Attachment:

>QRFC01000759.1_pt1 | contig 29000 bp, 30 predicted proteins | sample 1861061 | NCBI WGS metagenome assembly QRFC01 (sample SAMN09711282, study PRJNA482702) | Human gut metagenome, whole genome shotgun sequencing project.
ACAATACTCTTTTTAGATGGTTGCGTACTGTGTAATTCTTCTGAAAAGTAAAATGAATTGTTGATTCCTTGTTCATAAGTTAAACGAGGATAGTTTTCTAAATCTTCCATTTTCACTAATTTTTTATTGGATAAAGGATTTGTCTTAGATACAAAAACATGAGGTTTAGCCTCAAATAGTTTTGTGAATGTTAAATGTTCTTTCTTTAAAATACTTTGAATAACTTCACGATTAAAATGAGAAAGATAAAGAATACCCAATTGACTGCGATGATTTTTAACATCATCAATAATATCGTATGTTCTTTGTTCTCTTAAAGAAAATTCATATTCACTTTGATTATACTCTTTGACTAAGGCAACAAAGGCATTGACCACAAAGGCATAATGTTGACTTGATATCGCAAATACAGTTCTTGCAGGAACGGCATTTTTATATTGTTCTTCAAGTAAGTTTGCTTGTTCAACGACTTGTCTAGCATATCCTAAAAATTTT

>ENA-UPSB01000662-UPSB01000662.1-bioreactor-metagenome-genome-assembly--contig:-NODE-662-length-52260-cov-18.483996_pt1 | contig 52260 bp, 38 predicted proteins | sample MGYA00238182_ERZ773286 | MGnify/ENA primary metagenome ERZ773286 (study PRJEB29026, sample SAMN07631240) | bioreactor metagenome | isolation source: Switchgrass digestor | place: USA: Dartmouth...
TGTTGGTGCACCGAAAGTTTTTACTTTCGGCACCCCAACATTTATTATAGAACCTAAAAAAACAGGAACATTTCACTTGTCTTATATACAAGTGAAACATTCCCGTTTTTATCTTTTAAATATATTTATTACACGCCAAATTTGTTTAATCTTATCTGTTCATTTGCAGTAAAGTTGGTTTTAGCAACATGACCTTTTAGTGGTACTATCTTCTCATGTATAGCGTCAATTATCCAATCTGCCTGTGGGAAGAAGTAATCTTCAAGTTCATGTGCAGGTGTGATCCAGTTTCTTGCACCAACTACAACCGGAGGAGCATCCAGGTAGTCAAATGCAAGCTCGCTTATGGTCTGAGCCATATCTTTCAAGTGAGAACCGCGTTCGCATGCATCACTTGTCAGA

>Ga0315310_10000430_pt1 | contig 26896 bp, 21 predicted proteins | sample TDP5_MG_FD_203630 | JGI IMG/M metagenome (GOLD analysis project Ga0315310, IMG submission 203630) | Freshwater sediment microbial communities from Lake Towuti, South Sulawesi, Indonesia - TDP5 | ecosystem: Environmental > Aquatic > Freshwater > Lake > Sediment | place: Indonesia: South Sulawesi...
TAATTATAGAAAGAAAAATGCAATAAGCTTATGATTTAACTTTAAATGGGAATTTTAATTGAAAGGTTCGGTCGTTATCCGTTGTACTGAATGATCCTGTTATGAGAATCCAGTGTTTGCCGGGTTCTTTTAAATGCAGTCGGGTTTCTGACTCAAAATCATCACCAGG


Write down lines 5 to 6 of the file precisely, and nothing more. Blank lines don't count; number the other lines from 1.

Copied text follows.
>Ga0315310_10000430_pt1 | contig 26896 bp, 21 predicted proteins | sample TDP5_MG_FD_203630 | JGI IMG/M metagenome (GOLD analysis project Ga0315310, IMG submission 203630) | Freshwater sediment microbial communities from Lake Towuti, South Sulawesi, Indonesia - TDP5 | ecosystem: Environmental > Aquatic > Freshwater > Lake > Sediment | place: Indonesia: South Sulawesi...
TAATTATAGAAAGAAAAATGCAATAAGCTTATGATTTAACTTTAAATGGGAATTTTAATTGAAAGGTTCGGTCGTTATCCGTTGTACTGAATGATCCTGTTATGAGAATCCAGTGTTTGCCGGGTTCTTTTAAATGCAGTCGGGTTTCTGACTCAAAATCATCACCAGG